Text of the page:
The Knot-2-Kinky hook guard.

Fly-guides and anglers have debated for years whether a weed guard is a worthwhile addition to a fly. Many say that it is necessary when fishing shallow grassy flats or a mangrove shoreline while others argue that too many hooksets are missed because of weed guards. In fact, I know numerous guides that refer to weed guards as fish deflectors. As for my opinion on the subject, I believe that if you choose the right fly for the water you are fishing and that the fly is tied correctly, you should not need a weed guard much of the time. But what about the times when it is necessary?

Now before we get started, let me assure you that the best way to keep grass from fouling a fly is to make a perfect cast and have the fish immediately rush over and devour it. But, as we all know, none of us are that good.

In reality, I would argue that the best way to combat underwater vegetation and snags is tie on a fly that rides in hook up orientation. There are too many patterns in this category to name but I will throw a few at you regardless. First let us start with my absolute favorite of all time which is my Shrimp Slider. The Shrimp Slider is a pattern that I came up with years ago totally by accident. And, if I remember right, I think I was trying to create a soft spoonfly out of rug yarn and the fly acted nothing like I thought it would. Instead of wobbling like a spoon it would dart side to side almost like a teeny-tiny jerkbait, which is pretty unique in regards to a fly. However, that was far from the best part. The best thing about this fly is how remarkably weedless it is. Notice that I said weed-LESS and not weed-proof. Moving on, I want you all to remember that there is no such thing as a completely weed-proof fly.

Anyway, without getting too deep into the how-to-tie aspect of this fly, I will say that its unique construction enables it to literally climb over vegetation and snags and even seems to part and move through lighter-bladed grasses such as shoal grass and manatee grass. My guess is it is the combination of the wide body and a bent hook that provides this.

Another fly that works incredibly well in the grass and around snags is a light bonefish slider or a muddler tied to ride hook up. Again, the hook-rides-up aspect of these flies combined with a wide deer hair head seems to push the grass away from the hook point. The trick is to keep these flies light but not so light that they will not ride hook up. The trick to doing this is to use a light hook that the deer hair will be able to "flip" with very little weigh beneath the shank of the hook.

Then of course there is the good ol' bendback fly. The bendback is a bucktail fly that is created by bending the hook shank near the eye and then tying the tail where it covers the hook-point. And, not only is the bendback a very effective fly, it is ridiculously easy to tie making it must in every fly box.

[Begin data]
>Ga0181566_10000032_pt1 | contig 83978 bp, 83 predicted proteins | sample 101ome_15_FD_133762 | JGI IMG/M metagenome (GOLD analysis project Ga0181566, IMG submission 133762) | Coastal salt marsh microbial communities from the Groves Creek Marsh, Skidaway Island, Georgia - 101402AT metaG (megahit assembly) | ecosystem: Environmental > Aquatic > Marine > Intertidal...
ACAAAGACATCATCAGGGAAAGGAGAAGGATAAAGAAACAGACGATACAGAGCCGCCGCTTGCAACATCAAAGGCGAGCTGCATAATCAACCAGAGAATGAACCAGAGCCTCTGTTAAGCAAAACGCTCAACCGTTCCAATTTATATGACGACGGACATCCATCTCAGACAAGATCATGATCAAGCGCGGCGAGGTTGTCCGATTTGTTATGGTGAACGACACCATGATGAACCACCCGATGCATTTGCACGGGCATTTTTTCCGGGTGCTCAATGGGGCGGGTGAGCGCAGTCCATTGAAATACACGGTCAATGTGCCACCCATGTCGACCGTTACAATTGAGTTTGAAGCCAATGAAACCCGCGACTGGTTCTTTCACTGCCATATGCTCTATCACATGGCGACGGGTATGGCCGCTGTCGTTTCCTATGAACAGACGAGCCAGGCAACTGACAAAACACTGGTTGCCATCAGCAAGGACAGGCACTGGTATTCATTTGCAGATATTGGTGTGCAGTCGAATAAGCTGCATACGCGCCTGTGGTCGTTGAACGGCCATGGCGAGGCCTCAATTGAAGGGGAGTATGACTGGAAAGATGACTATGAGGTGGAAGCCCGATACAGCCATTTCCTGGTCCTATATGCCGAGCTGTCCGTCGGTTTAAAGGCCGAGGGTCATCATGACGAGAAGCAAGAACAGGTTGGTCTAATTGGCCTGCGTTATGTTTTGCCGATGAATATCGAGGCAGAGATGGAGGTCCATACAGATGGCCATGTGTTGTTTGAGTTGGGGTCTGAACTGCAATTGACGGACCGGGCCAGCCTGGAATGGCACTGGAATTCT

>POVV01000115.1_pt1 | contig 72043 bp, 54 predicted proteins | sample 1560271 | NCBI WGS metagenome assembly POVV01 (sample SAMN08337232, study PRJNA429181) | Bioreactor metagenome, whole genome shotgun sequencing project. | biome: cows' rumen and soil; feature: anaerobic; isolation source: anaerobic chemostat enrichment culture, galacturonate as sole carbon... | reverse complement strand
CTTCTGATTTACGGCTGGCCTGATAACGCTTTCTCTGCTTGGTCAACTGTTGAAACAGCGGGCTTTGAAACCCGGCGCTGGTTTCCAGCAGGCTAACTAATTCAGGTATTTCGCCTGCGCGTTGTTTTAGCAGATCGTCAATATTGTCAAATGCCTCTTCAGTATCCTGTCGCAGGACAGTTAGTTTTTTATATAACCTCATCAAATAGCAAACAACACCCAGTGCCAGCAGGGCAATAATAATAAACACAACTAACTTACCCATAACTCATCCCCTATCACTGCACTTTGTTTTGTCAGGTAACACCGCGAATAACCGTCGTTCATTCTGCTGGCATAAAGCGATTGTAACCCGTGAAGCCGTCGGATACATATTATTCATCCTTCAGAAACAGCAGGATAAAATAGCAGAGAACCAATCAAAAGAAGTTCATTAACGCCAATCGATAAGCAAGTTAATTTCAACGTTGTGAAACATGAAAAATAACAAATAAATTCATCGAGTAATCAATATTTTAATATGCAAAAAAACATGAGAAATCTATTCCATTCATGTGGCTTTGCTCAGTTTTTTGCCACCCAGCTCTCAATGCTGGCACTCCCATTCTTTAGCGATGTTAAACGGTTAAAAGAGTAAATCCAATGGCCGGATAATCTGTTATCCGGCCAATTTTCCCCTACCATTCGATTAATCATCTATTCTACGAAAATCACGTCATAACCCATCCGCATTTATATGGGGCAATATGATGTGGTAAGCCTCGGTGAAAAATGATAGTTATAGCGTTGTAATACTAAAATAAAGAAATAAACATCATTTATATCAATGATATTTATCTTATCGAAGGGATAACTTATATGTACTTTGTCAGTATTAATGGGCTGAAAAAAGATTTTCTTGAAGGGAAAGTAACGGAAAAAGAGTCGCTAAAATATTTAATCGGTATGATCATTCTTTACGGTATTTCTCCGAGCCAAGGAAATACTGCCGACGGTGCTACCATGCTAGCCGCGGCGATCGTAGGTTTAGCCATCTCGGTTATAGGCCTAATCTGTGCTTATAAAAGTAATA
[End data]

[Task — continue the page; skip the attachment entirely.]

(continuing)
Now let us move on to weed guards. Like I said before, anglers have a love-hate relationship with them in that most love to hate them. However, regardless of what I consider to be the best guides and anglers in this country have to say about them, I will tell you that they are, in fact, a necessary evil at times.

So over the years I have experimented with what I believe to be every conceivable type of weed guard that there is and have come to the conclusion that there is only one that should be considered. Imagine that, I have an opinion. Now that last sentence will most likely get a good chuckle from many of you, especially those who have spent time sharing a skiff with me or for even those of you who have been reading my stuff for a number of years. But, I can assure you that it is a very well-informed opinion.

As for the weed guard I speak of, it is a single-post guard created by using a piece of light titanium wire. Now let me be frank, tying this guard into a fly pattern is a pain in the you-know-what, however, it seems to be the only weed guard I have ever fished that I feel has very little effect on the number of hookups we get but also significantly reduces the number of snags and grass-fouled flies.

So, have you ever heard the saying, "You can't teach an old dog new tricks?" Well, here is an example of an older dog teaching an old dog. I learned of this wire while having a discussion with friend Tom Horbey. I was explaining that I needed to start filling my box with some snag-free flies for my Everglades exploits and he asked if I had ever tried wire. I of course explained that I had but was not impressed. He then asked, "Did you use stainless wire or titanium?" I informed him that I had never seen titanium wire and then proceeded to his closet where he rooted around for a bit and produced a package. The name on the package was Knot 2 Kinky (18 lbs strength) and let me tell you, the product name is a perfect description. And, this is exactly what makes it difficult to incorporate into a fly but what also makes it the perfect material for a weed guard.

You see, the titanium is just stiff enough to push the fly away from snags, yet flexible enough to fold out of the way and expose the hook point when a fish closes its mouth. The result is a remarkably high hookup ratio.

Now here are a couple of tips for tying in a Knot 2 Kinky weed guard. Number one is you need a pair of small tipped piers with no radius so that you can bend the wire. Then, once you secure it you must do so very, very tightly and then take a couple of wraps up the post. Most important you have to coat your finished head with epoxy. If you do not, the hard metal wire will be able to twist and turn beneath the thread and can become twisted in such a manner that it does not protect the hook point.

I hope this helps.

Until next month... be good and stuff like that.